By LAURA TESTER
Pictured above: Sunny 94 visits with residents of the Lacombe Seniors Lodge
A Better World Canada’s project to celebrate Canada’s 150th birthday is catching on — one kind act at a time.
Since the Community Compassion 12 project was introduced in early January, at least 13 activities of spreading good cheer have been recorded through ABW’s website.
ABW co-founder Eric Rajah thought of the project two years ago as he reflected back to when he was 13 and moving to Canada with his family.
Although Rajah was born far away in Sri Lanka, an island southeast of India, he was still aware of how Canada was perceived.
“The only thing that I remember was that it was a kind, caring and compassionate country,” said Rajah. “That was the world image of Canada and still is.”
In 1990, Rajah went on to co-found A Better World Canada that’s made a difference in the lives of countless individuals in places like Kenya, Afghanistan, Thailand and Bolivia.
Now he hopes caring acts will rise across Canada as a result of the organization’s Community Compassion 12 project.
“The best thing we can give (during this birthday) is to go back to the roots of what Canada means to so many people,” said Rajah.
While most of the recorded activities have been within Central Alberta, organizers hope Community Compassion 12 will spread across Canada.
ABW communications specialist Jacqui McCarty said she’s excited to see the response, so far.
“We’re seeing really creative ways for people to go out and help,” said McCarty.
McCarty said it’s great to hear some of the stories, including people delivering homemade baked goods.
“It really makes an impact because the people (receiving them) know that these items were made just for them,” said McCarty. “It shows love, compassion and community.”
Community Compassion 12 is simple — do one act of compassion each month as an individual, family, business, church or organization.
Ideas include visiting the elderly, joining the bone marrow registry and writing thank-you notes. Other suggestions are available through www.abwcanada.ca/portfolio/community-compassion-12.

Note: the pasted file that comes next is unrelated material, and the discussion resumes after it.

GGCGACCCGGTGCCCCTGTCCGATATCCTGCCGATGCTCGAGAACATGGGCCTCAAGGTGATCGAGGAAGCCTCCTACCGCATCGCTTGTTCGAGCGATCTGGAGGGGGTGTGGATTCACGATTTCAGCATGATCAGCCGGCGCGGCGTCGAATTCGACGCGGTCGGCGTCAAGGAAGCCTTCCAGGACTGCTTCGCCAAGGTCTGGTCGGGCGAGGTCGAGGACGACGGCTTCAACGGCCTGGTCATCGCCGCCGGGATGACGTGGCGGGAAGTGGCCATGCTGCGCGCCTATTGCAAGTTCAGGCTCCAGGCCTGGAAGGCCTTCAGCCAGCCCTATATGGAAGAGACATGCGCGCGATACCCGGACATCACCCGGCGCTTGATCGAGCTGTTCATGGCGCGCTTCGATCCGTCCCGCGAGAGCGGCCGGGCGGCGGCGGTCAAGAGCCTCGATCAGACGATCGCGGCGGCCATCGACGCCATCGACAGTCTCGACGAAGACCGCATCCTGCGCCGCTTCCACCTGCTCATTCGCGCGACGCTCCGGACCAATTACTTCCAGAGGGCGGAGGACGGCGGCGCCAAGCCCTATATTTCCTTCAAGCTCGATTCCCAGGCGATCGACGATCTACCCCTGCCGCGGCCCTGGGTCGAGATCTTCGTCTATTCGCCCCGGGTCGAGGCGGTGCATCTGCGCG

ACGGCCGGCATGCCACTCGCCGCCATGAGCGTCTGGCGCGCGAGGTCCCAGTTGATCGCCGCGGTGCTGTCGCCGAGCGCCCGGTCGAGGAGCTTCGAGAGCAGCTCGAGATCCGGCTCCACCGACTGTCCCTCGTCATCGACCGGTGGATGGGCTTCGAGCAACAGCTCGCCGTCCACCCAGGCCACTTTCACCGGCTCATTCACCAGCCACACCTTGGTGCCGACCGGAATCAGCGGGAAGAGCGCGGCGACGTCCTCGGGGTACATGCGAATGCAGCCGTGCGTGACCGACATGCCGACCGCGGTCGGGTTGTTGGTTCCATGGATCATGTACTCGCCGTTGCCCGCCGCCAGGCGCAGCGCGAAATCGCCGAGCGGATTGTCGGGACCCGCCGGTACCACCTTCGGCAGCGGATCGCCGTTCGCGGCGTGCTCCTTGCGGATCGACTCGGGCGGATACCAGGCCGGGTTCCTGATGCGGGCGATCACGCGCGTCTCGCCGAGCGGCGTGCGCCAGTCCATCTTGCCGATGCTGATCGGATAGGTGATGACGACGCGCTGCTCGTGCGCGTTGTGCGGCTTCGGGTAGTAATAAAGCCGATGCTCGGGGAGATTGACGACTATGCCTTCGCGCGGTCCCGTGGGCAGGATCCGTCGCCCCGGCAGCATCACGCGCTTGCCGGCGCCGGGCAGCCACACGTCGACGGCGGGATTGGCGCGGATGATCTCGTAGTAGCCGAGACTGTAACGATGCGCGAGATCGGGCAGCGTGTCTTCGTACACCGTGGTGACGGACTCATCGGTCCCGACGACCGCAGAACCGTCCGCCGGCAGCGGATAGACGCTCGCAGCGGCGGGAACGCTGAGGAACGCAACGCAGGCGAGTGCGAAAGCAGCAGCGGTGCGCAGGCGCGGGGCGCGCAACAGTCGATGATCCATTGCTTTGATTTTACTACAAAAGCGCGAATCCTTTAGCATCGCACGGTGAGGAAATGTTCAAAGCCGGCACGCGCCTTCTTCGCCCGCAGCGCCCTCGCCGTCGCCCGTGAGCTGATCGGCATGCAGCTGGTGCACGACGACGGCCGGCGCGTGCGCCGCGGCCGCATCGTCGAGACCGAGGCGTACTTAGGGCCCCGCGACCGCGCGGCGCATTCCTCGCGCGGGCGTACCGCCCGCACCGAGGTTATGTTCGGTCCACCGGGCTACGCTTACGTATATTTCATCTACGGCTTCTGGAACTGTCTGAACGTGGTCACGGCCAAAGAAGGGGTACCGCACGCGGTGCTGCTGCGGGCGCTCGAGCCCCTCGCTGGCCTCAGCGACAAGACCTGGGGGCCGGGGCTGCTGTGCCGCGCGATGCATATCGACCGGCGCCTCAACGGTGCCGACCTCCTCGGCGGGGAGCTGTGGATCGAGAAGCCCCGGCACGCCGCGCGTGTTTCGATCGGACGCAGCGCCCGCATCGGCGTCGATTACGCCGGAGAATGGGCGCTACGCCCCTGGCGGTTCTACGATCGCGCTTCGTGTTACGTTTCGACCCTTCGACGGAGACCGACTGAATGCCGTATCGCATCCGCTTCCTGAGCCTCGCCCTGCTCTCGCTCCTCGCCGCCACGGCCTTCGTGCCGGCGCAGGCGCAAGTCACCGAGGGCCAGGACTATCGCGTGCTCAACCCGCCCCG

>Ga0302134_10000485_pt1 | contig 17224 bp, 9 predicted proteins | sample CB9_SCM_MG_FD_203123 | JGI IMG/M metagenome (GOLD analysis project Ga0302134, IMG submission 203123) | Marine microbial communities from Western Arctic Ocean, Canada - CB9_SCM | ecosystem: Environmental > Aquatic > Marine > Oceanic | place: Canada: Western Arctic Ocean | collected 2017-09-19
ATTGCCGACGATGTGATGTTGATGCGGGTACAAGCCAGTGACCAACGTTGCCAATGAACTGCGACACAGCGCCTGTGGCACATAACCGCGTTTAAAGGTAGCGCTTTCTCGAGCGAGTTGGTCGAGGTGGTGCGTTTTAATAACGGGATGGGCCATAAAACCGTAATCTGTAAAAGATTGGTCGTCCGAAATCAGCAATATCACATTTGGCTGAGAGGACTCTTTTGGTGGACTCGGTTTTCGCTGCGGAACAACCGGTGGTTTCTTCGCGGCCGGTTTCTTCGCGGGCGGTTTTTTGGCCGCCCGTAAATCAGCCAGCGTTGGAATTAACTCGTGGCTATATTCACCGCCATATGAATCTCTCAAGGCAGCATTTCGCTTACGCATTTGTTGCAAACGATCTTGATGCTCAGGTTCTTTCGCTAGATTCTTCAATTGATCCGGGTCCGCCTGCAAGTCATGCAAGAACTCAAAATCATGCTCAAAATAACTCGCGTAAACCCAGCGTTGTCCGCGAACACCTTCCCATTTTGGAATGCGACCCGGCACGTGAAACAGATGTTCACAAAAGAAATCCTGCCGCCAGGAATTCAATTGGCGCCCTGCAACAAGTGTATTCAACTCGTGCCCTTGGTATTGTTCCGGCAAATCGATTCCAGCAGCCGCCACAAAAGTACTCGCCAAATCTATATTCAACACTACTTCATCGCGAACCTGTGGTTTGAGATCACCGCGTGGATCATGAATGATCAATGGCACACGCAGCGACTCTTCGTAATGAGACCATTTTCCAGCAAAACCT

Participants are invited to submit their acts of compassion (with photos if possible) for publication through the website, emailing compassion@abwcanada, or calling 403-782-0325. As well, #compassion12 hashtag can be used to post acts of compassion on social media.
Individuals are reporting their acts of compassion on ABW’s website, including one who plans to do 44 acts of compassion in honour of her 44th birthday. One of her ideas is to place a note in a dressing room with a gift card to that store.
Others are offering car rides to the store, helping neighbours move, and paying the rest of a single mother’s grocery bill. Often, people feel good about themselves after giving, too.
Curtis Harrington and his wife Kim and children Joanne, 15, and Jessica, 13, presented chocolates to desk and housekeeping staff after staying at an Edmonton hotel. The family from Lacombe, Alta. were glad to make the staff’s day.
“I think it’s nice to appreciate people,” said Jessica. “It will make them happy.”
Kim first thought of the idea to give chocolates and now the family intends to do a compassionate act each month and record it for ABW’s project.
Curtis applauds the Community Compassion 12 project because it makes people realize they “must be more compassionate to their fellow man.”
“We should be doing it at all times,” he added. “It would be nice to see it continue for another 150 years.”
Rajah was keen to let all Albertans know so he discussed the project with Ronald Orr, Wildrose MLA for Lacombe-Ponoka.
Orr calls it a “really cool idea” and an interesting way to celebrate Canada’s big birthday. It’s a great way to honour what it means to be Canadian, he added.
“Canada is not just a place, not just a timeline, but it’s actually about people and particularly as Canadians, we’re more concerned and caring about others,” Orr said.
He said he will promote the project on his Facebook page, as well as tell other Alberta MLAs about the worthy project.
Orr himself also wants to participate through volunteering for Habitat for Humanity and at food banks.
“I often tell people it’s about having your eyes open and then seizing opportunities when you get them because all too often, people think there’s something they can do and then they don’t do it,” said Orr. “And then they think, ‘I should have done it.’ When you see something, just act on it.”